The Horse of the Year Show (HOYS), as ever, was completely amazing. I cannot even believe that I am fortunate enough to be able to write this but, for the third year in a row, Cash and I were victorious in the 153cm working hunter pony (WHP), our fifth win at HOYS together in total. For him to have won the last four classes there, plus a championship, and to also be the reigning Royal International Horse Show (RIHS) champion with my sister Susie… what can I say about him?
There were so many who also finished their WHP days this year at HOYS. The thing about it is, although you spend only minutes actually competing in the ring, those few minutes are the culmination of a whole pony career. Not only does HOYS nicely round off the year, bringing to a head a year of work and progression, but that final performance is the result of years of hard work and practice. The result of a childhood spent being told to put your heels down, use your corners, stand at the pony’s shoulder as you trot it up. The result of bad days and good days, learning to tackle your nerves, be a good sport, always thanking your pony. And, perhaps most importantly, the result of selfless parents who slog for hours driving round the country, trying to find the perfect pony, wanting you to have your big day more than anything.
I am unbelievably lucky to have been the recipient of all of the above, which has set me up so perfectly for success, and all culminated as hoped on my big last day. There were a lot of times where I almost hated the riding (for anyone who remembers, that Sky programme that featured my family at the Summer Champs, is still the worst thing that’s ever happened to me). But it has also given me the happiest memories and made my childhood so special and fulfilled.
Obviously the past five years with Cash have been the highlight of it all, but that is so instantly disloyal to my first pony, the irreplaceable Bradmore Raindance, who used to tiptoe round with me, effectively holding my hand. With my gorgeous 13 hander, Valentine Hazel, with whom I was shortlisted for the England team, and then my lovely 14 hander, Champfleurie Cream Cracker. They all gave me a ‘big day’ of their own.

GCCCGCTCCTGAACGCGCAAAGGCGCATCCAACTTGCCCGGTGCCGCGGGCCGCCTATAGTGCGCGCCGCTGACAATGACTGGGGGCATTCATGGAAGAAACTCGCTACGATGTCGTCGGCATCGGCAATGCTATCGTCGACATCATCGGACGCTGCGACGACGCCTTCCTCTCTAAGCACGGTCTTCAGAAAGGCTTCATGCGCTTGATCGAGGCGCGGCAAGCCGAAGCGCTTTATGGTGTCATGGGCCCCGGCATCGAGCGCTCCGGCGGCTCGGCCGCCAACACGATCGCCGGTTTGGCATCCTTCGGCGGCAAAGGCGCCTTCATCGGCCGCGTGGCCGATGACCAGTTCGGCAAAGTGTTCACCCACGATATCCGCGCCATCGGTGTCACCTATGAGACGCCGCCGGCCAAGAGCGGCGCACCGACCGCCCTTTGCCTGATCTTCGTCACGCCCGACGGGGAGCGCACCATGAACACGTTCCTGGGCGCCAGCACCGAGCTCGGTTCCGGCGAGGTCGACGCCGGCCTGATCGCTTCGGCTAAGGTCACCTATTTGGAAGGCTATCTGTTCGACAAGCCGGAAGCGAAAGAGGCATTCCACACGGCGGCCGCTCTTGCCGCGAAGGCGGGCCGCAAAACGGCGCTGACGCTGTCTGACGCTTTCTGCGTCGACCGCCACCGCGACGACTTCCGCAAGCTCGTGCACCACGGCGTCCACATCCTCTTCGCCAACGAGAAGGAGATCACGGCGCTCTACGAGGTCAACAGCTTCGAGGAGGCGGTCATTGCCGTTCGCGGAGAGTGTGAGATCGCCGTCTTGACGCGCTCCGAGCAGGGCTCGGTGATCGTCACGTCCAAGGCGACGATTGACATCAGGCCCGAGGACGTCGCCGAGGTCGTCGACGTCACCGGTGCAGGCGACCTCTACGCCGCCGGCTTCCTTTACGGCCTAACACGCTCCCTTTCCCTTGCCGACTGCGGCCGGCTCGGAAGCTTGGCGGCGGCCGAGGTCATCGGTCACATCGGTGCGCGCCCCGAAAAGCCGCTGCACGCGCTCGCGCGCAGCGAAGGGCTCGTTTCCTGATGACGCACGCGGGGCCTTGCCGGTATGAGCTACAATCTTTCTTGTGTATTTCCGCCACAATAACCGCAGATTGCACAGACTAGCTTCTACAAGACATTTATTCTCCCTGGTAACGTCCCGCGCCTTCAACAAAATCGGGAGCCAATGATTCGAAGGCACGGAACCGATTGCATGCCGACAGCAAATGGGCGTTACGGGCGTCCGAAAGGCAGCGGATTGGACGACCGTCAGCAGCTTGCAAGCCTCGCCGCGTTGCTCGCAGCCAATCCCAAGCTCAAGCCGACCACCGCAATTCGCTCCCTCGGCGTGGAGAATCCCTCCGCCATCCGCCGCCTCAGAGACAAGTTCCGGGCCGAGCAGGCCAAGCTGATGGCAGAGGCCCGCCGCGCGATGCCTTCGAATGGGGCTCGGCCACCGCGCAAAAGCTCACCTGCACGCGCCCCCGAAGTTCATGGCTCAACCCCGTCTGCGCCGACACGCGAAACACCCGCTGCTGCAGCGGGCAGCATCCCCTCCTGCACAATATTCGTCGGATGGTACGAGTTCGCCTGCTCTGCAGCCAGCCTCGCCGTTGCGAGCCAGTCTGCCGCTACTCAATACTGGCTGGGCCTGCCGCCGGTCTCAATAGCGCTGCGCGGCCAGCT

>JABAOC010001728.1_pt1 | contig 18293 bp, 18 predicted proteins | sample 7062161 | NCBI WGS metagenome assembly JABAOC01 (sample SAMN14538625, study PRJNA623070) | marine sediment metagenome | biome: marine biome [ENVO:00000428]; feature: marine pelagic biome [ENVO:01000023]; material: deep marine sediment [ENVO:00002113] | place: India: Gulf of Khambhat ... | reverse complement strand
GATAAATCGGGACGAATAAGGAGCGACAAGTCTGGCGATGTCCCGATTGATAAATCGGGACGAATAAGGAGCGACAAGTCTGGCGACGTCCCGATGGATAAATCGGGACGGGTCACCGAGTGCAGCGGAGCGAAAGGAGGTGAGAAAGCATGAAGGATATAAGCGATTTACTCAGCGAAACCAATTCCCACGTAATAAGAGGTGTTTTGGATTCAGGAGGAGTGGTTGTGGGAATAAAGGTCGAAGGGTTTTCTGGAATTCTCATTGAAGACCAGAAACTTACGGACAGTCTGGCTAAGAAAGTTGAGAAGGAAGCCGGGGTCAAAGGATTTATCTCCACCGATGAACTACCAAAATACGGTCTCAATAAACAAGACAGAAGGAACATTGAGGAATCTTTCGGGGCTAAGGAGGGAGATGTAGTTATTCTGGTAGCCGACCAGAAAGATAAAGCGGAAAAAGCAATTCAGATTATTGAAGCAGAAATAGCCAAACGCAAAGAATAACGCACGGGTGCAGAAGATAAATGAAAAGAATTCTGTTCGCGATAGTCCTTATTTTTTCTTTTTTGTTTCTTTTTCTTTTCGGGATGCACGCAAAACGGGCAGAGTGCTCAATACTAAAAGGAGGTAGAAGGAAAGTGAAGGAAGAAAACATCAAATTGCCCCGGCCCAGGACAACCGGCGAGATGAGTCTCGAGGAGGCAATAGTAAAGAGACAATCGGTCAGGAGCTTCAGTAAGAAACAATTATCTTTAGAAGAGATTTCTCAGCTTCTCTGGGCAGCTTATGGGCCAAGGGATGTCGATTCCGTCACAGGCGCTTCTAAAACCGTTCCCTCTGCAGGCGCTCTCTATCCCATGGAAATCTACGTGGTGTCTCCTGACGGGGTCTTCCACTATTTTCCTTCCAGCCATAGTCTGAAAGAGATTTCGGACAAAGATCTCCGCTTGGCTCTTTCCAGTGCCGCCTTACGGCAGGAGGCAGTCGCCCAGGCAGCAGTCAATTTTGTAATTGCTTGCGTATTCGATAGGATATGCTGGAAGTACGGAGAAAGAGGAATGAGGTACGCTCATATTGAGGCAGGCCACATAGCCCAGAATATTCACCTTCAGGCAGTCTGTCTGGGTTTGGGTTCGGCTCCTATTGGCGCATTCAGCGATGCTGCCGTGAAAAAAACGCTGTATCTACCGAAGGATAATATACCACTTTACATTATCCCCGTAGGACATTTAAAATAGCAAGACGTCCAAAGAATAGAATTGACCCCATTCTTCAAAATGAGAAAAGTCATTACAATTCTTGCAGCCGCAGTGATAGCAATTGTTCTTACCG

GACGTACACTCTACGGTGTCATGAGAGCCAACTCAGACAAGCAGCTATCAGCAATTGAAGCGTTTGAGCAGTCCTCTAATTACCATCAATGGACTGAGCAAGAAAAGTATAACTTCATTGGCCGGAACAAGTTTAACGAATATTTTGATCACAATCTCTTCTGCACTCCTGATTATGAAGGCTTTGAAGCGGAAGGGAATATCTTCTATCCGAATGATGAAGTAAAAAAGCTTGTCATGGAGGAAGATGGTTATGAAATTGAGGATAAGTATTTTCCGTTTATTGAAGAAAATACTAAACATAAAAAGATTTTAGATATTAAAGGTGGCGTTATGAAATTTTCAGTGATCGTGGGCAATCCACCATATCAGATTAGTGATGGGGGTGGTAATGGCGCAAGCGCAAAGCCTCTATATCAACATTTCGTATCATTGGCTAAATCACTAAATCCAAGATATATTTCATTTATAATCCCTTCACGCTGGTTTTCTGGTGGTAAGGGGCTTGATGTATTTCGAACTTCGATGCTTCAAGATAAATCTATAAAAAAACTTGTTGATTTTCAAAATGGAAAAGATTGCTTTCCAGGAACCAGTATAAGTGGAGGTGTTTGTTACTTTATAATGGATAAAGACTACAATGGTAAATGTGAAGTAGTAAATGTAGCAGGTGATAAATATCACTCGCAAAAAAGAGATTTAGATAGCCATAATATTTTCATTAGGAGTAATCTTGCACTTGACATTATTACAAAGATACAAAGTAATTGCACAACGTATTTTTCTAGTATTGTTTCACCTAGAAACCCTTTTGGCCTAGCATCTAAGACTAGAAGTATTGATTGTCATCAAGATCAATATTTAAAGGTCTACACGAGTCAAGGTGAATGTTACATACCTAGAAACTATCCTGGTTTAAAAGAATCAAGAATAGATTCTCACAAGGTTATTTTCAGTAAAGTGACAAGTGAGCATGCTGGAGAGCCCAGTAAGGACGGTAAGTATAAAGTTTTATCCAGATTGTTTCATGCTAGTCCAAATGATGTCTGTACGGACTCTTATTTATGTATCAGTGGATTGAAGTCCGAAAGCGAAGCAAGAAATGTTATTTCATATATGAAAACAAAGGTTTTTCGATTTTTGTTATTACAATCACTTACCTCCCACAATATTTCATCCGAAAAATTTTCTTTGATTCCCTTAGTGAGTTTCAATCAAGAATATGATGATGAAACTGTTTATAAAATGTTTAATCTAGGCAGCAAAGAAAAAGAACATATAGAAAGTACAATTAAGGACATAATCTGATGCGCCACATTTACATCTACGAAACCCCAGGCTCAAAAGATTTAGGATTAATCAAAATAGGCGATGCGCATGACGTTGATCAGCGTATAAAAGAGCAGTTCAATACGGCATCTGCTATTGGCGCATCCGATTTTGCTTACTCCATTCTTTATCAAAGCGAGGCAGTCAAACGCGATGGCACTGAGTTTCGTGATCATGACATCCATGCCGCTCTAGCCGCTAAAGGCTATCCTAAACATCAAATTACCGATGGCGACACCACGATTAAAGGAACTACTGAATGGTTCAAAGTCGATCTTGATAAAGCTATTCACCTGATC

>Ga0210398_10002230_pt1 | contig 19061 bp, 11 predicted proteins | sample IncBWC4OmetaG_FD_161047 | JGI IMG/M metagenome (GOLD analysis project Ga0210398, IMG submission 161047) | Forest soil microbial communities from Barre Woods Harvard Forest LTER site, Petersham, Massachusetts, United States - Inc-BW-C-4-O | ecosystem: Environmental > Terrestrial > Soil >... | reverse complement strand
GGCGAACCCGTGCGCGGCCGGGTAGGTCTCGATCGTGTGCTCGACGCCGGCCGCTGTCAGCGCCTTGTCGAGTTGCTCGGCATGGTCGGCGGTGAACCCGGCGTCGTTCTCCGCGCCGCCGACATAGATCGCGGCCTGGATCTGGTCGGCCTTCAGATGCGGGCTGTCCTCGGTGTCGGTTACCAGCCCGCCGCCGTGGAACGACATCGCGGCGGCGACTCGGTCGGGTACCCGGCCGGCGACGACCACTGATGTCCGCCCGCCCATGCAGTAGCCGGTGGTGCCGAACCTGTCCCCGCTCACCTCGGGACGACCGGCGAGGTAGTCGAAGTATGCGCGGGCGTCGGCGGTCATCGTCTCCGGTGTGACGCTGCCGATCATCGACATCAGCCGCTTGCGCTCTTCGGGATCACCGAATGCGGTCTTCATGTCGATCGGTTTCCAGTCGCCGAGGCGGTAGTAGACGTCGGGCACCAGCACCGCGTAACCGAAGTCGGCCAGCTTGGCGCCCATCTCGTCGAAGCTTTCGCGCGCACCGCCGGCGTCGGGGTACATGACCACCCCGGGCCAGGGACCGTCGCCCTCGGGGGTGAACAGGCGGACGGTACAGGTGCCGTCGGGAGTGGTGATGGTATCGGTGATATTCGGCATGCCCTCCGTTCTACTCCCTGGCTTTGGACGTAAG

I am actually now in tears as I’m writing and reminiscing. My life would have been so empty without the ponies in it and I want to thank everybody — there are so, so many of you — who has made the past 12 years the experience of a lifetime. When I really think back, I have experienced and felt so much that I simply wouldn’t have if I hadn’t been competing at a high level. In its own funny way it puts you through so much that I really now feel equipped and ready to deal with anything that comes my way.
Find out why this year’s HOYS is a particularly emotional one for Lucy
There’s so much I want to say about the riding but I can’t quite muster the words to really do it justice, so I suppose I will end here. Thank you so much to the BSPS for everything, to all the people who have helped in whatever way over the years, to everyone who has read my blogs, to all the beautiful ponies who have looked after me, to the competitors who have inspired me, to the friends of all ages I have made, to my father for bravely tolerating it, to my brother for bearing it and to my sister who is always there for me and will now take over Cash (and this blog) properly. Most of all, thank you with all my heart to my mother, who has worked tirelessly and lovingly for me and is my self proclaimed number one fan.
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